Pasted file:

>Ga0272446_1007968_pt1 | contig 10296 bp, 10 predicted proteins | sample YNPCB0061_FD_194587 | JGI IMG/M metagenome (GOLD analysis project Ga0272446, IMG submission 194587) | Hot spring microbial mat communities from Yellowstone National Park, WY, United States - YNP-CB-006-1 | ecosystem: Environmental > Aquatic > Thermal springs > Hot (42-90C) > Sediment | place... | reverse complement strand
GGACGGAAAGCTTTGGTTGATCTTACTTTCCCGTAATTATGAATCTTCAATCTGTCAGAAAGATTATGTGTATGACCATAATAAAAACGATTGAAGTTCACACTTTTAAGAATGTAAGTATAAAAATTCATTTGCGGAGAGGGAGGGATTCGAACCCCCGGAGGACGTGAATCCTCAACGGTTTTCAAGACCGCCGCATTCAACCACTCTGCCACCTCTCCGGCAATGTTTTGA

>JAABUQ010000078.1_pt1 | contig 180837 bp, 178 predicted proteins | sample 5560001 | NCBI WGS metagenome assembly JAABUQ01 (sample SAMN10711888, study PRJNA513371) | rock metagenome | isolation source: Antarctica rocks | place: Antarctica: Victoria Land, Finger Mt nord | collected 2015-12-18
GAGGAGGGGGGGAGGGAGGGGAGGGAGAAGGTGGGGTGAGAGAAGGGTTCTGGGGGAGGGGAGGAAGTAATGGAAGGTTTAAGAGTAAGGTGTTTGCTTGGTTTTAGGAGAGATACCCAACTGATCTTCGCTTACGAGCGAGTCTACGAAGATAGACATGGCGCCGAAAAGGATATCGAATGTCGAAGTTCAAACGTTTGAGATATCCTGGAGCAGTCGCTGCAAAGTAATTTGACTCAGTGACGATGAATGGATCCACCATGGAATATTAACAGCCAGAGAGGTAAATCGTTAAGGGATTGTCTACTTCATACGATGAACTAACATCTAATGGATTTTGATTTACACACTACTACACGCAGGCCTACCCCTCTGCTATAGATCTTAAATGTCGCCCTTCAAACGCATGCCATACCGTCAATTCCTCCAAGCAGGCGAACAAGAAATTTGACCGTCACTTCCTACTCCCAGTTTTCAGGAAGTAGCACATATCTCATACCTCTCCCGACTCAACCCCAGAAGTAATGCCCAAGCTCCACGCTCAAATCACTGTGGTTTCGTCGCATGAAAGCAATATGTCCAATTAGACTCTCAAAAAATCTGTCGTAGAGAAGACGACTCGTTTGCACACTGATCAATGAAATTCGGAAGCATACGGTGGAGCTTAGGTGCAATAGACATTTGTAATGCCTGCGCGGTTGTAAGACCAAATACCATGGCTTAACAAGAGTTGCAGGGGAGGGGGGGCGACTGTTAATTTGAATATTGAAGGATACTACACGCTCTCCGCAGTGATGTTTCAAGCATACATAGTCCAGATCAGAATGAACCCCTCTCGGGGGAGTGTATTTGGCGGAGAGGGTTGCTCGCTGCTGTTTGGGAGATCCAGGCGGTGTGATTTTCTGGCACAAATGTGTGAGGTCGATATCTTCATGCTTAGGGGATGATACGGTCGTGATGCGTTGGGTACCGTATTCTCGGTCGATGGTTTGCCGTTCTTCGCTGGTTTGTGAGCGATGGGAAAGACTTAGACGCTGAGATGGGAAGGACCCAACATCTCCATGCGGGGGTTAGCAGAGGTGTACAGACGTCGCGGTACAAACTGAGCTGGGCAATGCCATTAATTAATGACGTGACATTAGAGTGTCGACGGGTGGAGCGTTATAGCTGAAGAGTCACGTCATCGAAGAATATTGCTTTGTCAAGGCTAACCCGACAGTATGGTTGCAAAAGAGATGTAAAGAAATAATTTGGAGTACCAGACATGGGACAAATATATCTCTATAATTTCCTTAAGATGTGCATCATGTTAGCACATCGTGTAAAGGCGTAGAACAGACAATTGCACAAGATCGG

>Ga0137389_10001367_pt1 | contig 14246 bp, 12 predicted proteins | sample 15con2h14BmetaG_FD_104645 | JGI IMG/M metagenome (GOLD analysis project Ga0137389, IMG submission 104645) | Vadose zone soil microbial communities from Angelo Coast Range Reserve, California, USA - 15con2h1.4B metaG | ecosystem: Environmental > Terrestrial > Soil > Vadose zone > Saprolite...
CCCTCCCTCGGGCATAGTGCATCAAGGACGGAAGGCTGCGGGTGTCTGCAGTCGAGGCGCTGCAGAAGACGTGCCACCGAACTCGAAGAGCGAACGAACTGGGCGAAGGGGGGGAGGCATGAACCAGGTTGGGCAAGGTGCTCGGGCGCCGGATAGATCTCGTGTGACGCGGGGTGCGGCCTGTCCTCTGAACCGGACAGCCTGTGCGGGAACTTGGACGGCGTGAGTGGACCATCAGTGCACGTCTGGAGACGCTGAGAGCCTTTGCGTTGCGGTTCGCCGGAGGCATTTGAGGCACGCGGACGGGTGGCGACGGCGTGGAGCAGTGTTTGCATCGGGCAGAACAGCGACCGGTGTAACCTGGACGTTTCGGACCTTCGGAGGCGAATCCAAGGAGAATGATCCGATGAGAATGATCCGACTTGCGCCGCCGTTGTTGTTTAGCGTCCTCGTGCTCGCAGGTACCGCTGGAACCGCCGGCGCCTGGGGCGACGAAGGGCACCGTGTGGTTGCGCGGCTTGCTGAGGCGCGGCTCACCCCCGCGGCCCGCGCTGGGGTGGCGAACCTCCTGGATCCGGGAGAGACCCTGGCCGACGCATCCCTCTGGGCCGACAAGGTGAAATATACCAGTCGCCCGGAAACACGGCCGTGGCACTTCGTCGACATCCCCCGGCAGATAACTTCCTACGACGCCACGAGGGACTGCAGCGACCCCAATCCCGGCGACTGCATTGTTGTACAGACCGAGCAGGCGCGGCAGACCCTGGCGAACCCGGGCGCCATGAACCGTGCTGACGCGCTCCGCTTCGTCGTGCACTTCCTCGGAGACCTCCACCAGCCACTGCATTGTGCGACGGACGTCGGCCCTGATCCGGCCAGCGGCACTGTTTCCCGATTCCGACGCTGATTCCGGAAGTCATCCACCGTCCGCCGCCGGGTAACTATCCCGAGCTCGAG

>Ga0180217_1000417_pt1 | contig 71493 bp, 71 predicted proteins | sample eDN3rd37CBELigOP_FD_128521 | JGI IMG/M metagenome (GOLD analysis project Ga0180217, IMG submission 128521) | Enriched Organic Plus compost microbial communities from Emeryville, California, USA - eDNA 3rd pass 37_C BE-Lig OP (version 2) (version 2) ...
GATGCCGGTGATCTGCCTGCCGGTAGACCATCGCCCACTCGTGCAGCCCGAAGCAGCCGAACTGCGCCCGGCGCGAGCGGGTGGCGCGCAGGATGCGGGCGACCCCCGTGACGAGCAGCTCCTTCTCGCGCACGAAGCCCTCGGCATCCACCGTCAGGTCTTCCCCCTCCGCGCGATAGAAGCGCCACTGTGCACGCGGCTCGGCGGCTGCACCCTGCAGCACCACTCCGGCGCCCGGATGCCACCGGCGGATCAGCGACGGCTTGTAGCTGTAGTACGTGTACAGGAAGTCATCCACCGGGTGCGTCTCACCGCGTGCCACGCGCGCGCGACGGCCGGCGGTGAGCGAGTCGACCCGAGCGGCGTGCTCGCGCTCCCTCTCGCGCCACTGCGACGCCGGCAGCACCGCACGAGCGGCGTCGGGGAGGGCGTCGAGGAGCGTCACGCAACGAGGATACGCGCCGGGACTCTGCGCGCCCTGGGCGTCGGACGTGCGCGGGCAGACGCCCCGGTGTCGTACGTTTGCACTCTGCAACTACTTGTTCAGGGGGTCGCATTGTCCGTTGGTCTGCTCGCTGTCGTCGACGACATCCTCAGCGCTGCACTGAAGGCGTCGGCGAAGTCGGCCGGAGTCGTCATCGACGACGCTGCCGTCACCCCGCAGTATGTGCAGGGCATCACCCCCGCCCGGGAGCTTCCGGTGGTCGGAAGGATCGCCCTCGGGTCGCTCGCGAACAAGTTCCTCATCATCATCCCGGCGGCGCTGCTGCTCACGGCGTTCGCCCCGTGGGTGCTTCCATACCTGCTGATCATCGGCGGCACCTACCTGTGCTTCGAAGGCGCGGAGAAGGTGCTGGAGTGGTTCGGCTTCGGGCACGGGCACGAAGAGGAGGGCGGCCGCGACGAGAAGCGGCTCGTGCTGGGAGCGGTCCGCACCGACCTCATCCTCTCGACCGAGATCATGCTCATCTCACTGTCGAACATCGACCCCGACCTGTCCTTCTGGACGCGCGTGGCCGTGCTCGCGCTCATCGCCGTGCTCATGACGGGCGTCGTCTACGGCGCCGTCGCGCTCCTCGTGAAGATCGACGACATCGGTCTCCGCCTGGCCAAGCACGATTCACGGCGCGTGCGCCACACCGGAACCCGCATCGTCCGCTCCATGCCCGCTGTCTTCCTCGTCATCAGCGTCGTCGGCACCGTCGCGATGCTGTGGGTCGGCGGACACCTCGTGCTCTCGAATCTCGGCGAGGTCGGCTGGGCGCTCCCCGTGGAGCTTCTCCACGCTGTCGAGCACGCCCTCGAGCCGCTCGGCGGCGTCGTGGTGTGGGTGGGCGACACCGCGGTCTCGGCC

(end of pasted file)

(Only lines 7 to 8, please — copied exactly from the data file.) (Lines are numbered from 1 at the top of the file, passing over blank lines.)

>Ga0180217_1000417_pt1 | contig 71493 bp, 71 predicted proteins | sample eDN3rd37CBELigOP_FD_128521 | JGI IMG/M metagenome (GOLD analysis project Ga0180217, IMG submission 128521) | Enriched Organic Plus compost microbial communities from Emeryville, California, USA - eDNA 3rd pass 37_C BE-Lig OP (version 2) (version 2) ...
GATGCCGGTGATCTGCCTGCCGGTAGACCATCGCCCACTCGTGCAGCCCGAAGCAGCCGAACTGCGCCCGGCGCGAGCGGGTGGCGCGCAGGATGCGGGCGACCCCCGTGACGAGCAGCTCCTTCTCGCGCACGAAGCCCTCGGCATCCACCGTCAGGTCTTCCCCCTCCGCGCGATAGAAGCGCCACTGTGCACGCGGCTCGGCGGCTGCACCCTGCAGCACCACTCCGGCGCCCGGATGCCACCGGCGGATCAGCGACGGCTTGTAGCTGTAGTACGTGTACAGGAAGTCATCCACCGGGTGCGTCTCACCGCGTGCCACGCGCGCGCGACGGCCGGCGGTGAGCGAGTCGACCCGAGCGGCGTGCTCGCGCTCCCTCTCGCGCCACTGCGACGCCGGCAGCACCGCACGAGCGGCGTCGGGGAGGGCGTCGAGGAGCGTCACGCAACGAGGATACGCGCCGGGACTCTGCGCGCCCTGGGCGTCGGACGTGCGCGGGCAGACGCCCCGGTGTCGTACGTTTGCACTCTGCAACTACTTGTTCAGGGGGTCGCATTGTCCGTTGGTCTGCTCGCTGTCGTCGACGACATCCTCAGCGCTGCACTGAAGGCGTCGGCGAAGTCGGCCGGAGTCGTCATCGACGACGCTGCCGTCACCCCGCAGTATGTGCAGGGCATCACCCCCGCCCGGGAGCTTCCGGTGGTCGGAAGGATCGCCCTCGGGTCGCTCGCGAACAAGTTCCTCATCATCATCCCGGCGGCGCTGCTGCTCACGGCGTTCGCCCCGTGGGTGCTTCCATACCTGCTGATCATCGGCGGCACCTACCTGTGCTTCGAAGGCGCGGAGAAGGTGCTGGAGTGGTTCGGCTTCGGGCACGGGCACGAAGAGGAGGGCGGCCGCGACGAGAAGCGGCTCGTGCTGGGAGCGGTCCGCACCGACCTCATCCTCTCGACCGAGATCATGCTCATCTCACTGTCGAACATCGACCCCGACCTGTCCTTCTGGACGCGCGTGGCCGTGCTCGCGCTCATCGCCGTGCTCATGACGGGCGTCGTCTACGGCGCCGTCGCGCTCCTCGTGAAGATCGACGACATCGGTCTCCGCCTGGCCAAGCACGATTCACGGCGCGTGCGCCACACCGGAACCCGCATCGTCCGCTCCATGCCCGCTGTCTTCCTCGTCATCAGCGTCGTCGGCACCGTCGCGATGCTGTGGGTCGGCGGACACCTCGTGCTCTCGAATCTCGGCGAGGTCGGCTGGGCGCTCCCCGTGGAGCTTCTCCACGCTGTCGAGCACGCCCTCGAGCCGCTCGGCGGCGTCGTGGTGTGGGTGGGCGACACCGCGGTCTCGGCC